It is not only India that weeps for The Flying Sikh today.
Those of us whose parents and grandparents experienced Partition, the bloody severing of India in 1947, and who have grown up on those stories, all know of Milkha Singh's astonishing life, the very definition of triumph out of adversity.
Born a Sikh in what was then still British India, now Pakistan, Singh witnessed the murder of his parents and three siblings before he literally ran for his life, his father’s last words to him were Bhaag Milkha Bhaag - run Milkha run - words that would later become the title of an acclaimed and inspiring film about his life - watch it and weep as I have done many times.
That he managed to escape, and then went on to achieve huge success as an athlete, winning India’s first Commonwealth Gold in the 400m, winning numerous other medals, competing in three Olympics - he famously narrowly missed out on a bronze in the 1960 Olympics in Rome, but set an Indian national record that stood for 40 years - all of these made him a legend.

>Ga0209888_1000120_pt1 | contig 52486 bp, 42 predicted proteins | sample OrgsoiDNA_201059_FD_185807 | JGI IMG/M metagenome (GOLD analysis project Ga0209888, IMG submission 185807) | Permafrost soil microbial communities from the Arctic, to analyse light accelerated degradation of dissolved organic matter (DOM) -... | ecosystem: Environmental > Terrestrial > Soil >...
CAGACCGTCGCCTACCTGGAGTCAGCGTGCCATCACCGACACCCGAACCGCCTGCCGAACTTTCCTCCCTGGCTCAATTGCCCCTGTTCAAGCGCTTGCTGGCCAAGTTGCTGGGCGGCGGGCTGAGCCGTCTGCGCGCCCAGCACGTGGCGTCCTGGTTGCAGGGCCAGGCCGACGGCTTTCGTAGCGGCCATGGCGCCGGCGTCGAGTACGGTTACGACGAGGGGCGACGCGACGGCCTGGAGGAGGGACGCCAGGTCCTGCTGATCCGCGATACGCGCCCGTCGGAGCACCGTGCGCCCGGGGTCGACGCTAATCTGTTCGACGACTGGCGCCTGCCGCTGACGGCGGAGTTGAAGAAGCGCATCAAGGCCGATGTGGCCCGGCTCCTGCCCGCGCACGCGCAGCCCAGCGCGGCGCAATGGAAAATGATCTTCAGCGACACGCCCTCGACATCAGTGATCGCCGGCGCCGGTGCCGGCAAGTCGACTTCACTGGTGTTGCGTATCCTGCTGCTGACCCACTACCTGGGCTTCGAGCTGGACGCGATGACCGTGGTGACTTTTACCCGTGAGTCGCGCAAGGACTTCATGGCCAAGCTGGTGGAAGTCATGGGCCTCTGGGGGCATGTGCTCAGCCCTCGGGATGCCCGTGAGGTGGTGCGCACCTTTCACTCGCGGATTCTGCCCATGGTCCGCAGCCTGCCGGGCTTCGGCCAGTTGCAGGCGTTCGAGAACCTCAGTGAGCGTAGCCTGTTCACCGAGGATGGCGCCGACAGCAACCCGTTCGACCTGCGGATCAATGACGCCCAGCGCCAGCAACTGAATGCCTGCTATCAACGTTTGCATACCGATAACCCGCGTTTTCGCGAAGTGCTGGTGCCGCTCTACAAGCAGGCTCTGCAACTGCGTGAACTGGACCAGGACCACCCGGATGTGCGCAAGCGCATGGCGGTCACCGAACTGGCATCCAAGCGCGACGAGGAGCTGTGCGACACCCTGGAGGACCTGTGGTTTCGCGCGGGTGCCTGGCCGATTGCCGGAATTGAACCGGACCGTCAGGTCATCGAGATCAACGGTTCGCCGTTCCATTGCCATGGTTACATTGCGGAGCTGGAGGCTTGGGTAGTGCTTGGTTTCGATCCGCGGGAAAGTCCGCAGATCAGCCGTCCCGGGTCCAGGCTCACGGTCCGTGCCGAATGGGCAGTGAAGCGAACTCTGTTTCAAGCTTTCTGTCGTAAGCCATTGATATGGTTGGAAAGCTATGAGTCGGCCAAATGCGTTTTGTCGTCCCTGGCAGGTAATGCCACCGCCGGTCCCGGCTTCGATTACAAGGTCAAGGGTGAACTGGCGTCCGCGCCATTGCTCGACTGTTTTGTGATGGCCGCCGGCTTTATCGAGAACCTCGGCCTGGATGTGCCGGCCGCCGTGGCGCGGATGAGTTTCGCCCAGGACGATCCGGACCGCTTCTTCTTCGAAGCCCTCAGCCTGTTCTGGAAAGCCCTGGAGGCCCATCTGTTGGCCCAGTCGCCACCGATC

He would return to race in Pakistan some years after his escape, he won and it was there that he was given the name The Flying Sikh.
It is hard for South Asians and the diaspora, sometimes to talk about the terrible events of Partition when violence erupted amongst Sikhs, Hindus and Muslims.
But for me, Milkha Singh represents a rare moment of light in that, a symbol of making it through, of healing, of quiet determination, of the power of sport to transcend politics and hatred.
That it was Covid related complications that claimed him, aged 91, just as it did days before with his wife, Nirmal Kaur, herself a former Volleyball Champion, is simply devastating.
But what a legacy. He was a man who ran for his life, his country and then into history.